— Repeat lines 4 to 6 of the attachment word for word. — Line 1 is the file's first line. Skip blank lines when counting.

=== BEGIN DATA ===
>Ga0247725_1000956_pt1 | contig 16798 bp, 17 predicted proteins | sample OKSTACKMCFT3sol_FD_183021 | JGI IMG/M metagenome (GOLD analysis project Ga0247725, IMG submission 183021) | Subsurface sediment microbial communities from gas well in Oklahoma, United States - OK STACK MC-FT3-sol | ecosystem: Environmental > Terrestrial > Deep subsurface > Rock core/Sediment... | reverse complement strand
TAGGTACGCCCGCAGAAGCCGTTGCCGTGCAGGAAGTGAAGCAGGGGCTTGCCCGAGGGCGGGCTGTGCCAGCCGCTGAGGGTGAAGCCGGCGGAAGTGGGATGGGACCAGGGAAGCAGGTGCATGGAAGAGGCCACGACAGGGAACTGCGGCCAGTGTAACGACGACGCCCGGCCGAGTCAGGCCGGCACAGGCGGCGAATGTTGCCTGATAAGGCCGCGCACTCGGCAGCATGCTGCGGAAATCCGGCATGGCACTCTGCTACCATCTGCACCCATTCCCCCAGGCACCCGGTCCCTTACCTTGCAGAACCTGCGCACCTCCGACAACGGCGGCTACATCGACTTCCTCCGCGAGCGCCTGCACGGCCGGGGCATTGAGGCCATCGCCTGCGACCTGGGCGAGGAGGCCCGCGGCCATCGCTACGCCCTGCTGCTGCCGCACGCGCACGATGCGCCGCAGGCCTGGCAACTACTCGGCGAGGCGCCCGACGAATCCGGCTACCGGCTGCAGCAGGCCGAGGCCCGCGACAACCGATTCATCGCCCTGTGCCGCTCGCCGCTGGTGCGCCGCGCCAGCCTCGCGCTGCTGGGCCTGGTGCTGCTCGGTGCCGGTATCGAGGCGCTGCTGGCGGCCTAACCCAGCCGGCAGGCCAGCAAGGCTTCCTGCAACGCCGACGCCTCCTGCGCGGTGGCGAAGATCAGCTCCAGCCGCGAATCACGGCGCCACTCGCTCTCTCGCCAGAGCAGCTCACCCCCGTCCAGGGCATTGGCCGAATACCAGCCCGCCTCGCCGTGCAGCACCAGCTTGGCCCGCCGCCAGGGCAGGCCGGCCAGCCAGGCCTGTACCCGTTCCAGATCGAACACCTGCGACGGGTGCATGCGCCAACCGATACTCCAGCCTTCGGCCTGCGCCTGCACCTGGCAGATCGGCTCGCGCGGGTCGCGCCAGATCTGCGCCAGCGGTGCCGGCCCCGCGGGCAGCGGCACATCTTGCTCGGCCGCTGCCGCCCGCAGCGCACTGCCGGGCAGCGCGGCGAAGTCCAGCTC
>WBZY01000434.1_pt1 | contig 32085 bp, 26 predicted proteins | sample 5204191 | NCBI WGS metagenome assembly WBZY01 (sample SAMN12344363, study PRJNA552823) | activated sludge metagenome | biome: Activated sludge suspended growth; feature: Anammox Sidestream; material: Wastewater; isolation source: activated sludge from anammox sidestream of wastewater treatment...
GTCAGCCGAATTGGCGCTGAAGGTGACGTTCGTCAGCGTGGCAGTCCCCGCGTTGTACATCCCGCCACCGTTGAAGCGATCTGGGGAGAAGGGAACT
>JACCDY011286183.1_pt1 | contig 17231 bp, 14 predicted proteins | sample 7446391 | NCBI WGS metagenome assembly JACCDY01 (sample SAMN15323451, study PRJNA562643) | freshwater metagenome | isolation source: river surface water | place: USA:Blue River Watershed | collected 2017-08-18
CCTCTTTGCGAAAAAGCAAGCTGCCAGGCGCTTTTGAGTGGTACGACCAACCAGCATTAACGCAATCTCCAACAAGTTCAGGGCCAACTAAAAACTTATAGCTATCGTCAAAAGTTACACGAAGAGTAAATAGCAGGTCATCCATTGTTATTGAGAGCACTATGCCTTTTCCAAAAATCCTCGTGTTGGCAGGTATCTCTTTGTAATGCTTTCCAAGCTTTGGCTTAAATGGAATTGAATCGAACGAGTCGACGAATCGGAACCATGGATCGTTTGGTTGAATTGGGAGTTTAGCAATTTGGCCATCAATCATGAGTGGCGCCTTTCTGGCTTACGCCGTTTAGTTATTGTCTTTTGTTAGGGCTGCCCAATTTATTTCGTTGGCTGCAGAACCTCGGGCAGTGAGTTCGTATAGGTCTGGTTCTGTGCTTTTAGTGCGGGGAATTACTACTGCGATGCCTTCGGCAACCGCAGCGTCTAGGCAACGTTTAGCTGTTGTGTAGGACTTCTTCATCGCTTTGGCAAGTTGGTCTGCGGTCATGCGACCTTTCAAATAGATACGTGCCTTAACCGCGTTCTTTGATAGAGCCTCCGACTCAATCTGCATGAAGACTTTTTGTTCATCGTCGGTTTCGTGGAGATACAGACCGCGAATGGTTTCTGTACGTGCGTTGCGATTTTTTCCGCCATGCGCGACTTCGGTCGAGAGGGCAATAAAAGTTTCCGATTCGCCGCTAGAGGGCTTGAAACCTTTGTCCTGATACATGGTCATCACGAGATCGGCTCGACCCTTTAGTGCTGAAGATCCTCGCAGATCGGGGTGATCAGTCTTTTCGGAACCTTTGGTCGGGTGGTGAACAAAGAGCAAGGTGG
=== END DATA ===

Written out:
GTCAGCCGAATTGGCGCTGAAGGTGACGTTCGTCAGCGTGGCAGTCCCCGCGTTGTACATCCCGCCACCGTTGAAGCGATCTGGGGAGAAGGGAACT
>JACCDY011286183.1_pt1 | contig 17231 bp, 14 predicted proteins | sample 7446391 | NCBI WGS metagenome assembly JACCDY01 (sample SAMN15323451, study PRJNA562643) | freshwater metagenome | isolation source: river surface water | place: USA:Blue River Watershed | collected 2017-08-18
CCTCTTTGCGAAAAAGCAAGCTGCCAGGCGCTTTTGAGTGGTACGACCAACCAGCATTAACGCAATCTCCAACAAGTTCAGGGCCAACTAAAAACTTATAGCTATCGTCAAAAGTTACACGAAGAGTAAATAGCAGGTCATCCATTGTTATTGAGAGCACTATGCCTTTTCCAAAAATCCTCGTGTTGGCAGGTATCTCTTTGTAATGCTTTCCAAGCTTTGGCTTAAATGGAATTGAATCGAACGAGTCGACGAATCGGAACCATGGATCGTTTGGTTGAATTGGGAGTTTAGCAATTTGGCCATCAATCATGAGTGGCGCCTTTCTGGCTTACGCCGTTTAGTTATTGTCTTTTGTTAGGGCTGCCCAATTTATTTCGTTGGCTGCAGAACCTCGGGCAGTGAGTTCGTATAGGTCTGGTTCTGTGCTTTTAGTGCGGGGAATTACTACTGCGATGCCTTCGGCAACCGCAGCGTCTAGGCAACGTTTAGCTGTTGTGTAGGACTTCTTCATCGCTTTGGCAAGTTGGTCTGCGGTCATGCGACCTTTCAAATAGATACGTGCCTTAACCGCGTTCTTTGATAGAGCCTCCGACTCAATCTGCATGAAGACTTTTTGTTCATCGTCGGTTTCGTGGAGATACAGACCGCGAATGGTTTCTGTACGTGCGTTGCGATTTTTTCCGCCATGCGCGACTTCGGTCGAGAGGGCAATAAAAGTTTCCGATTCGCCGCTAGAGGGCTTGAAACCTTTGTCCTGATACATGGTCATCACGAGATCGGCTCGACCCTTTAGTGCTGAAGATCCTCGCAGATCGGGGTGATCAGTCTTTTCGGAACCTTTGGTCGGGTGGTGAACAAAGAGCAAGGTGG